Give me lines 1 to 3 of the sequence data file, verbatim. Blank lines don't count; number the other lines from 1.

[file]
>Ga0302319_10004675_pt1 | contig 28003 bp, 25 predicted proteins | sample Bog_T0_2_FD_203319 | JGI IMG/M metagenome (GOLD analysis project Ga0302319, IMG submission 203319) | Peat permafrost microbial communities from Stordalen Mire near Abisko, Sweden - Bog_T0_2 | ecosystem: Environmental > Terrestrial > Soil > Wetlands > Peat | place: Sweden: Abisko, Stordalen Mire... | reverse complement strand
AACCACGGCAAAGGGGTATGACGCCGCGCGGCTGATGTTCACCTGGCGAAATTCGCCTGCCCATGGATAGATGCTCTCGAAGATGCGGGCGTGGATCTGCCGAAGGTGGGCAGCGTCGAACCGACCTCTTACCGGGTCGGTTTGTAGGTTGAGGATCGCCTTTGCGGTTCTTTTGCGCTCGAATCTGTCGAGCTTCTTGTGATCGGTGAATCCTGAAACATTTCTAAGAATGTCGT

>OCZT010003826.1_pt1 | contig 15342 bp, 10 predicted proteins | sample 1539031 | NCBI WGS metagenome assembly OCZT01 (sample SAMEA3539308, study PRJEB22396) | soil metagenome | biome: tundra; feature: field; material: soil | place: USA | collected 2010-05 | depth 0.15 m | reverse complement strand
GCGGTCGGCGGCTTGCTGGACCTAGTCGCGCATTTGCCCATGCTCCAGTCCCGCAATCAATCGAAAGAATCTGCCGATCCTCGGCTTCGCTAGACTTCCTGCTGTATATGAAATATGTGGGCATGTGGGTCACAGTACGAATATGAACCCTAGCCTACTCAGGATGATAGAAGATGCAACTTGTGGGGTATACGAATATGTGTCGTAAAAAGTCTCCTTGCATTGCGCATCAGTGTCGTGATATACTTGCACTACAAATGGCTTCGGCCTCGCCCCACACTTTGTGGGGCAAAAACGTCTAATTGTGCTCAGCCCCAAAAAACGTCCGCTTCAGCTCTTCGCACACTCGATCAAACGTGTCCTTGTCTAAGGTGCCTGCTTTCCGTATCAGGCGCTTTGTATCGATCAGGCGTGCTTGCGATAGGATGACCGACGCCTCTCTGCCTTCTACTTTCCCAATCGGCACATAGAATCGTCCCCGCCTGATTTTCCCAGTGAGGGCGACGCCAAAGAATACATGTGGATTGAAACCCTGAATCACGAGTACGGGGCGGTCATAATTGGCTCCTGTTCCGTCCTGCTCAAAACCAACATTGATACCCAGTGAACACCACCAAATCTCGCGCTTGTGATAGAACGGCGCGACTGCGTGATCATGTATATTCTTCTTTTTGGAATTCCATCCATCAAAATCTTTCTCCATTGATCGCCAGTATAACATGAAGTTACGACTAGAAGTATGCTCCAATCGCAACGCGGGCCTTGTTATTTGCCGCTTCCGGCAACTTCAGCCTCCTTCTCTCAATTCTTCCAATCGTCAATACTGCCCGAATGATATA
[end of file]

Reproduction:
>Ga0302319_10004675_pt1 | contig 28003 bp, 25 predicted proteins | sample Bog_T0_2_FD_203319 | JGI IMG/M metagenome (GOLD analysis project Ga0302319, IMG submission 203319) | Peat permafrost microbial communities from Stordalen Mire near Abisko, Sweden - Bog_T0_2 | ecosystem: Environmental > Terrestrial > Soil > Wetlands > Peat | place: Sweden: Abisko, Stordalen Mire... | reverse complement strand
AACCACGGCAAAGGGGTATGACGCCGCGCGGCTGATGTTCACCTGGCGAAATTCGCCTGCCCATGGATAGATGCTCTCGAAGATGCGGGCGTGGATCTGCCGAAGGTGGGCAGCGTCGAACCGACCTCTTACCGGGTCGGTTTGTAGGTTGAGGATCGCCTTTGCGGTTCTTTTGCGCTCGAATCTGTCGAGCTTCTTGTGATCGGTGAATCCTGAAACATTTCTAAGAATGTCGT

>OCZT010003826.1_pt1 | contig 15342 bp, 10 predicted proteins | sample 1539031 | NCBI WGS metagenome assembly OCZT01 (sample SAMEA3539308, study PRJEB22396) | soil metagenome | biome: tundra; feature: field; material: soil | place: USA | collected 2010-05 | depth 0.15 m | reverse complement strand